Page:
Skift Take

Relocation options are running out for businesses as Ukraine’s borders become overwhelmed by growing numbers of refugees. The impact of the war is now set to spread even further across Europe.

The corporate travel industry has now shifted its focus to Ukraine’s borders and neighboring countries. The humanitarian crisis has worsened, with an estimated 3.5 million refugees from Ukraine, and business travel and relocation experts have warned of new challenges as they continue to evacuate employees.

Corporate housing is experiencing a “crunch” with countries like Poland and Romania buckling under pressure but one immigration expert said Russians too, were also “desperate” to leave their country ahead of further sanctions.

“I’ve worked in travel management for 10 years and I’ve never experienced anything like this,” said Ben Sookia of Newland Chase. However Sookia, who is the company’s advisory manager for Europe, Middle East and Africa, said the European Union had never been as flexible, with a simple process in place to help Ukrainains start a new life in member states, thanks to a temporary protection directive.

But speaking at the Global Business Travel Association’s “Travel Management in a Time of Crisis” webinar on Tuesday, he also warned companies needed to ensure their employees did not apply for refugee status, which can be time consuming and document heavy. And those leaving Ukraine should ensure they take key documents, including a passport, or work permit if a third national, and other forms of ID, including marriage certificate or driving licence.

Another relocation specialist is also continuing to help with evacuation efforts, and said there was now mounting pressure on Poland to accommodate people.

“They’re experiencing a big crunch on housing and corporate housing,” said Daniel Danko, director, global supplier partnerships, Europe, Middle East and Africa, Altair Global. The financial aspect was also a concern, he added, with some banks in neighboring countries unable to exchange Ukrainian currency. But more are now changing their policies, including removing ATM fees or scaling back the requirements for opening an account.

Danko, who was also speaking at the webinar, said Altair had already been operating in a “volatile environment” due to Covid, but the pandemic was the “number two issue” today for the Europe, Middle East and Africa region.

LauraJane Igoe of corporate housing provider Synergy added she was fielding three or four times more requests as a result of the conflict. “Poland has been the most challenging destination,” she said. “Immediate moves are challenging, but can be found. Our suppliers aren’t always able to hold options; be extremely quick.”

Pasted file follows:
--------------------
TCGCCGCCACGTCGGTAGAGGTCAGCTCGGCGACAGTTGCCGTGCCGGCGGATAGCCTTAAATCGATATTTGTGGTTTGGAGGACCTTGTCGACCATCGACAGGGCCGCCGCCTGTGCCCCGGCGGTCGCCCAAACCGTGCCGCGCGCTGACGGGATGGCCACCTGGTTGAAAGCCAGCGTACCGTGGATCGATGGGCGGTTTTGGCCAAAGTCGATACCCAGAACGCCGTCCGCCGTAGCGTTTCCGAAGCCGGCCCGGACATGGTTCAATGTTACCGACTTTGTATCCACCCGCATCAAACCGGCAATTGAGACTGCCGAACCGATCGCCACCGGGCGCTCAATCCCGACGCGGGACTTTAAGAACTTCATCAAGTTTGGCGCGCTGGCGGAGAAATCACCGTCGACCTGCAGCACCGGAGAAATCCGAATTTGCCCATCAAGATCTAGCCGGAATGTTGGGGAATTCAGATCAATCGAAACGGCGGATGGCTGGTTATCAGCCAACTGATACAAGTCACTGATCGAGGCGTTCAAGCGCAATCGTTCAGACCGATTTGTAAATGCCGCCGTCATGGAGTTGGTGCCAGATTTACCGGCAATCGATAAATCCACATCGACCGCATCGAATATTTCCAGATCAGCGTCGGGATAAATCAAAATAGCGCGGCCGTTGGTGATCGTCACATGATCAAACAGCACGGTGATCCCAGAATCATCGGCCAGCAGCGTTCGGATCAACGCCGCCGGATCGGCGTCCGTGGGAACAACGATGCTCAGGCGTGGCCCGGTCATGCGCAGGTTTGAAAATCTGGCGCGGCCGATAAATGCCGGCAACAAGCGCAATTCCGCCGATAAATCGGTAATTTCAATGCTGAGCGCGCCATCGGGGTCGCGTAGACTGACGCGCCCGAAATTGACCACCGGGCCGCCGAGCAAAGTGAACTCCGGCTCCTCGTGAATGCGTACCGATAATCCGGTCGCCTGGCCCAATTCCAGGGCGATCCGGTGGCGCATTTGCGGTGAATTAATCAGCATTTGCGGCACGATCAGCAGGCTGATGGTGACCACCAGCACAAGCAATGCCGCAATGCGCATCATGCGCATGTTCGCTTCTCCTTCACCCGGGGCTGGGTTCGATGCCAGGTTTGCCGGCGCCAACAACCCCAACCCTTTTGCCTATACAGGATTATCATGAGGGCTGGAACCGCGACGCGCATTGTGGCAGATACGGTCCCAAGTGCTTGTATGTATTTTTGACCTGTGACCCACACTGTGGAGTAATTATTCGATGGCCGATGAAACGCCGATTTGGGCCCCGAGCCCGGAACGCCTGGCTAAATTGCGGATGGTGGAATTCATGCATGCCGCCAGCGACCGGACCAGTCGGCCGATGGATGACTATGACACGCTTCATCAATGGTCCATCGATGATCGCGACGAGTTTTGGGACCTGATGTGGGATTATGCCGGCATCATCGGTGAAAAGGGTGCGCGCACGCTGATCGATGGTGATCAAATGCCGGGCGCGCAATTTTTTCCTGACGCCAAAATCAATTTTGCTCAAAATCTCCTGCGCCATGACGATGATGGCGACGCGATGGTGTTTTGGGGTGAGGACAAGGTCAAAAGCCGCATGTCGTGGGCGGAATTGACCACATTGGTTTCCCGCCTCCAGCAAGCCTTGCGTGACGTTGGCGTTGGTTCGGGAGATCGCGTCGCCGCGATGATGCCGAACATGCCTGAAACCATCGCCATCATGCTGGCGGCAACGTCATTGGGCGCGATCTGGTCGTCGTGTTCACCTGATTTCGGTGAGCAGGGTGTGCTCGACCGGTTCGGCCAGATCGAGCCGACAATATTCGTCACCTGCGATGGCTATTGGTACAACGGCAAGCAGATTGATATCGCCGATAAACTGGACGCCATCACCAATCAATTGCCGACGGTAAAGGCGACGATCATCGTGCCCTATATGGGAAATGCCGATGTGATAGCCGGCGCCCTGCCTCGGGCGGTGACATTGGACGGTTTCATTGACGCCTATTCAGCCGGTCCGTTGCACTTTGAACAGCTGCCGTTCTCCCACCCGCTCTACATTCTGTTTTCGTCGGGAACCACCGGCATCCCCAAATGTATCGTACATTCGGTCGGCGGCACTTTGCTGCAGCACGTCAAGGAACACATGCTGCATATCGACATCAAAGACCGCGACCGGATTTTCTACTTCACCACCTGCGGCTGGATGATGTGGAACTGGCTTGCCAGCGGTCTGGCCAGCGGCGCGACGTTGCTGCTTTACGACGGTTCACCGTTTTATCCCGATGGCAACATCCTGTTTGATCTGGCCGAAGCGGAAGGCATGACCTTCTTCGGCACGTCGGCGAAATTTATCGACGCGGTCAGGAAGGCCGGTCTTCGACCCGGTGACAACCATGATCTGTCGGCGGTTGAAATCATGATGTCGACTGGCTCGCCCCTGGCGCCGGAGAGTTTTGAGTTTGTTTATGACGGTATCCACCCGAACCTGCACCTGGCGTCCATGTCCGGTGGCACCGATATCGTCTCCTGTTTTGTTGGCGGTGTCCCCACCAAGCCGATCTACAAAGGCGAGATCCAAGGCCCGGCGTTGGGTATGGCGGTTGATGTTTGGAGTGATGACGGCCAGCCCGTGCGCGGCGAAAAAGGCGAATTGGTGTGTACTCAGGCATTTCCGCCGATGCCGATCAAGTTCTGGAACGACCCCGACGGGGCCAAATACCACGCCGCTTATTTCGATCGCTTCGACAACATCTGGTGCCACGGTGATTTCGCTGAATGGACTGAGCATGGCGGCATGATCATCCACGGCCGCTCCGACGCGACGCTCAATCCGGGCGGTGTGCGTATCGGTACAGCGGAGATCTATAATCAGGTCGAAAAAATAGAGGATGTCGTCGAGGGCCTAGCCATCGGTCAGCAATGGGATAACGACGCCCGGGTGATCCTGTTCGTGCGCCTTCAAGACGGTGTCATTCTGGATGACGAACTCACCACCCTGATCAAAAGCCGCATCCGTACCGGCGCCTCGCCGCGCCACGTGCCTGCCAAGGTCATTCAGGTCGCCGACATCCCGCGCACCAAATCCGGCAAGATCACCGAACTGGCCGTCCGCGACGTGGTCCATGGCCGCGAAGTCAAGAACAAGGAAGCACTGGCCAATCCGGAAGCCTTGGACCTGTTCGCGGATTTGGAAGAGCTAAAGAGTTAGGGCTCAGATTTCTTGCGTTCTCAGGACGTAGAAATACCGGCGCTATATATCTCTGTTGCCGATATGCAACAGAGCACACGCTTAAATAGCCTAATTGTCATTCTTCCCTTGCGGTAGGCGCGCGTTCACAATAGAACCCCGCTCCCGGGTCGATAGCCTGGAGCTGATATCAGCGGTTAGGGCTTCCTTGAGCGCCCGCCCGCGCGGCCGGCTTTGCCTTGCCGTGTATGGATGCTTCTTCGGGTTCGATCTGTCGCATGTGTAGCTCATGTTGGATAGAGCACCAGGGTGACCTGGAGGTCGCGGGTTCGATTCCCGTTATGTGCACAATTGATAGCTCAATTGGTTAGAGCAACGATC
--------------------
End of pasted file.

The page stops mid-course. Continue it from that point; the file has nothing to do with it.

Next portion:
Prague, Berlin and Tel Aviv were also receiving more enquiries.

American Express Global Business Travel’s Holger Luikenga noted his colleagues in Ukraine were continuing to help clients. “There is the emotional aspect,” said the agency’s vice president, Traveler Care for Europe, Middle East and Africa. “Don’t underestimate the emotional toll it takes, for you, and those who are supporting you. Support your teams. The longer it takes, the harder it will be.”

Altair Global’s Danko also urged businesses to ensure they had contacts at a local level in the destinations they operated. “Many clients got caught off guard. When you do continuity plans, you don’t plan for them to be stuck in a war,” he said. “Be familiar with local resources, see what’s out there. Focus on information.”

Further ahead, one speaker voiced his fears that Russian citizens could spark a new crisis.

“To be honest, I’m more concerned about Russia,” said Sookia, when asked what future challenges lay ahead.

“I imagine more countries will announce more visa restrictions, whether it’s high net worth investors, or work visas. We could get to the point where the U.S. Office of Foreign Assets Control adds Russia to its list, so U.S.-based companies would not be able to provide services or trade with a Russian business. That is something that is possible, but that could be hugely problematic for our industry. It’s something to be mindful of.”

A number of countries including Czech Republic, Latvia, Poland, Iceland and Lithuania have already suspended issuing short-stay and work visas to Russian citizens, based on his experience. Spain, which has stopped issuing investor-type permits to Russians, could be next, he added.


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Tags: american express global business travel, business travel, corporate housing, corporate travel, corporate travel management, european union, gbta, poland, prague, romania, russia, tel aviv, ukraine

Photo credit: An anti-war protest in Washington D.C. Gayatri Malhotra / Unsplash

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